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Get the Shot! Macro Black Background


Get the Shot! Macro Black Background

February 09, 2017  |  by Todd Winner

Shrimp on wire coral. Canon 5DS-R, EF 100mm Macro, 1/200, f/13, ISO 320

The black background macro shot is something every underwater photographer should have in their portfolio. It’s fairly easy to pull off and it produces nice clean uncluttered compositions. We use small apertures and fast shutter speeds to block any ambient light and the subject is 100% strobe lit. The most important ingredient is to find a subject or a camera angle that has at least a few feet of open water behind it. Because the water does not reflect any light back to the camera we get a black background. To start with, look for subjects on sea whips, sea fans and kelp, these are easy locations to find open water behind.

Whip coral Gobies. Canon 5DS-R, EF 100mm Macro, 1/200, f/11, ISO 160

Key settings

  • Macro lens
  • Manual camera exposure.
  • Fast shutter speed that will sync with your strobes (1/125 -1/250)
  • Small aperture (f/11 – f/18)
  • Low ISO (100-200)
  • Manual or TTL strobes ( If shooting TTL your subject needs to fill a large portion of the frame)
  • Subject or camera angle that allows for open water behind the subject.

Shrimp with eggs on kelp. Canon 5DS-R, EF 100mm Macro, 1/200, f/14, ISO 160

Getting the Shot

  1. After finding a subject with a few feet of water behind it, set your camera to manual and adjust shutter speed, aperture and ISO.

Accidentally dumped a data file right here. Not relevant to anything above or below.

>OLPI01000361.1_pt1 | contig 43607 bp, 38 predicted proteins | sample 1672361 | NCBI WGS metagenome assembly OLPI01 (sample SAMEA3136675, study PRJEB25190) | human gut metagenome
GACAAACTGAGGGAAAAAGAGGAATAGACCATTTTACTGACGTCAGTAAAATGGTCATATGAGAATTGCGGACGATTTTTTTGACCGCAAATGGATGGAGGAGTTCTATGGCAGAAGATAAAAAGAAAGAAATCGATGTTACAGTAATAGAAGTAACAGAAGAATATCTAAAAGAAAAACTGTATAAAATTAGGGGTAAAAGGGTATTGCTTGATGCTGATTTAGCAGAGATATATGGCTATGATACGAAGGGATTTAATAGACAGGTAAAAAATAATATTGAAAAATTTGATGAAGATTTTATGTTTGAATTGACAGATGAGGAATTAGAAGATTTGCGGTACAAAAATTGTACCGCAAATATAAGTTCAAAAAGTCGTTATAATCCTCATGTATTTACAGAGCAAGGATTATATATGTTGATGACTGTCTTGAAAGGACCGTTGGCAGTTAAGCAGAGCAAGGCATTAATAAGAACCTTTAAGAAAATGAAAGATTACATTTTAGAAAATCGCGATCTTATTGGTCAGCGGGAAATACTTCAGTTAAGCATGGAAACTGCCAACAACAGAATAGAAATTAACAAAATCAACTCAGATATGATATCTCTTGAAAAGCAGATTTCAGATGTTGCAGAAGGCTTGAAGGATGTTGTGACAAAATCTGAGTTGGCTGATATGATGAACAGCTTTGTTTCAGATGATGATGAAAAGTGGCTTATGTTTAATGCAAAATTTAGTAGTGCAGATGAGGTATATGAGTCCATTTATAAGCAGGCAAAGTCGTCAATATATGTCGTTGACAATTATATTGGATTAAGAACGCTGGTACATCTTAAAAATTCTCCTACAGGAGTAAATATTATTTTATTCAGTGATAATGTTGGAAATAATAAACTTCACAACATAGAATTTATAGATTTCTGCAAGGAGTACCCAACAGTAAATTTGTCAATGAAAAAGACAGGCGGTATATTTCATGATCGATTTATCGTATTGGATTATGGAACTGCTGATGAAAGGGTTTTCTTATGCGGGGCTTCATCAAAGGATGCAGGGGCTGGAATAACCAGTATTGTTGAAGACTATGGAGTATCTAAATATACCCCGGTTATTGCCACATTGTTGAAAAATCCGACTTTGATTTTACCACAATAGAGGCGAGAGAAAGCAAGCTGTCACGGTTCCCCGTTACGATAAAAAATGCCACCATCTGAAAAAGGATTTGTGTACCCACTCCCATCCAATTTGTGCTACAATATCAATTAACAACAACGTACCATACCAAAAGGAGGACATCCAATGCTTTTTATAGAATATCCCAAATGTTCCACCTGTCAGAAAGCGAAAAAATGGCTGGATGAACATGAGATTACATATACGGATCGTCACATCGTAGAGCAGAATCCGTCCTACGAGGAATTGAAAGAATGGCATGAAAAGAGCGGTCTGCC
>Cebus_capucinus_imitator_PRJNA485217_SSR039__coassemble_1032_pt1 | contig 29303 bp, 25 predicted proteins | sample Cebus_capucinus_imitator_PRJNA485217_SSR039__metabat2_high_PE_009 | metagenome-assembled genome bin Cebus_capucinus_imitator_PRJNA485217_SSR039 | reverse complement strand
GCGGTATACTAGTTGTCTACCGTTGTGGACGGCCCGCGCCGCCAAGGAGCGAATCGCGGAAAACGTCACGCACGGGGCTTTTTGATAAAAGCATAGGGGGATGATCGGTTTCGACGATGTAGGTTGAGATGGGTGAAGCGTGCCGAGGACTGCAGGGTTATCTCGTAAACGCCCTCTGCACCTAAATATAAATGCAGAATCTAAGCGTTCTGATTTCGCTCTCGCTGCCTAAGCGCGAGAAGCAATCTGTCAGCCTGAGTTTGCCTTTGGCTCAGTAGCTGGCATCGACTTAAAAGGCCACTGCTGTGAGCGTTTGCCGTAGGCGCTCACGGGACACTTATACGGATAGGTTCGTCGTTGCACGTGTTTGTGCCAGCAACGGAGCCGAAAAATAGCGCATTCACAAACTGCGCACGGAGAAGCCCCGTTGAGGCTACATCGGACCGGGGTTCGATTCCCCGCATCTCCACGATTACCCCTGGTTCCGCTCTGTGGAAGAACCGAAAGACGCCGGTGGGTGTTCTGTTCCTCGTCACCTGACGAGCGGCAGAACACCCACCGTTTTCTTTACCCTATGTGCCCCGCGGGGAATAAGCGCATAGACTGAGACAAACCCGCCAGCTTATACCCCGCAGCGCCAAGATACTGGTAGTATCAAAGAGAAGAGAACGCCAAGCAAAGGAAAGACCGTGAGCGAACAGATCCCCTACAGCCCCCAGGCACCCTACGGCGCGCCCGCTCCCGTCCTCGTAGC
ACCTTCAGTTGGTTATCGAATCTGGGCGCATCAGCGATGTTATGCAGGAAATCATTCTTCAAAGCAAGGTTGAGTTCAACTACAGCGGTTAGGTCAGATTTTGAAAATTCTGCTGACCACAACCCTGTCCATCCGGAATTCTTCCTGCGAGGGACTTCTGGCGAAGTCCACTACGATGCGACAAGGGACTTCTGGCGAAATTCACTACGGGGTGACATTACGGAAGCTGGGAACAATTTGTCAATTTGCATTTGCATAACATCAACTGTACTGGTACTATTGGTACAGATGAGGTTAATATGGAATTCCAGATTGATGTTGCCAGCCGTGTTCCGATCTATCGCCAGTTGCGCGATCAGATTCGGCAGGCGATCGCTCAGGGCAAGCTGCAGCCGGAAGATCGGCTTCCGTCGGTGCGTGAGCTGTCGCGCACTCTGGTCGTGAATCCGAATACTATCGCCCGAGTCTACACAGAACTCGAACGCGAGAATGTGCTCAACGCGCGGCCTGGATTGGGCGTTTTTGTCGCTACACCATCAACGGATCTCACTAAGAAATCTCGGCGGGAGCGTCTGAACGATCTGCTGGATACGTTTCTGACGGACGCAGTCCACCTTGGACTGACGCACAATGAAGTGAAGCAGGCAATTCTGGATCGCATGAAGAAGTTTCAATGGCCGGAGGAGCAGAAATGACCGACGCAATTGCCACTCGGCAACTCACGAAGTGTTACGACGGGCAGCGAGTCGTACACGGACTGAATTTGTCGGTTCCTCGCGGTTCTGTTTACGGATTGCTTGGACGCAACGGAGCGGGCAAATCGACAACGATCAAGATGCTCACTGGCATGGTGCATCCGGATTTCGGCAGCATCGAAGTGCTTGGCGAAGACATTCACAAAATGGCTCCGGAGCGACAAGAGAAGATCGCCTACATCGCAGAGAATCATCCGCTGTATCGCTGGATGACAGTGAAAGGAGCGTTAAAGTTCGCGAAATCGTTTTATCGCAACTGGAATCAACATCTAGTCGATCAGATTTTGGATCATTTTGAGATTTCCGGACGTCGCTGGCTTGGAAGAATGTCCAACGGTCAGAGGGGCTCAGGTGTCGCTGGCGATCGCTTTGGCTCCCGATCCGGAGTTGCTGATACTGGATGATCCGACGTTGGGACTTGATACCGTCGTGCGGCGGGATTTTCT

2. Take a shot with your strobes turned off. You should be seeing a black frame. If not, double check your settings, use a smaller aperture and or point your camera away from the sun.
  3. Turn on your strobes and take a shot. Fine tune your exposure by adjusting strobe power and or distance if using manual strobes or use flash compensation if you are shooting TTL strobes. If there is a lot of particles in the water you may get some backscatter.  To reduce backscatter, you can try tilting the strobes out slightly to just get the edge of the light or try reducing the strobe power and either moving in closer or opening up the aperture a bit. If done correctly you should be seeing a saturated foreground subject with a nice black background.

    Donut nudibranch. Canon 5DS-R, EF 100mm Macro,1/200,f/13, ISO 160

February 09, 2017

About the Author

Todd Winner

Todd Winner

Todd Winner is a contributor, instructor, and trip leader for Samy’s Underwater Photo & Video. He has over 20 years of experience in underwater still and broadcast video. To see more of Todd’s work please go to

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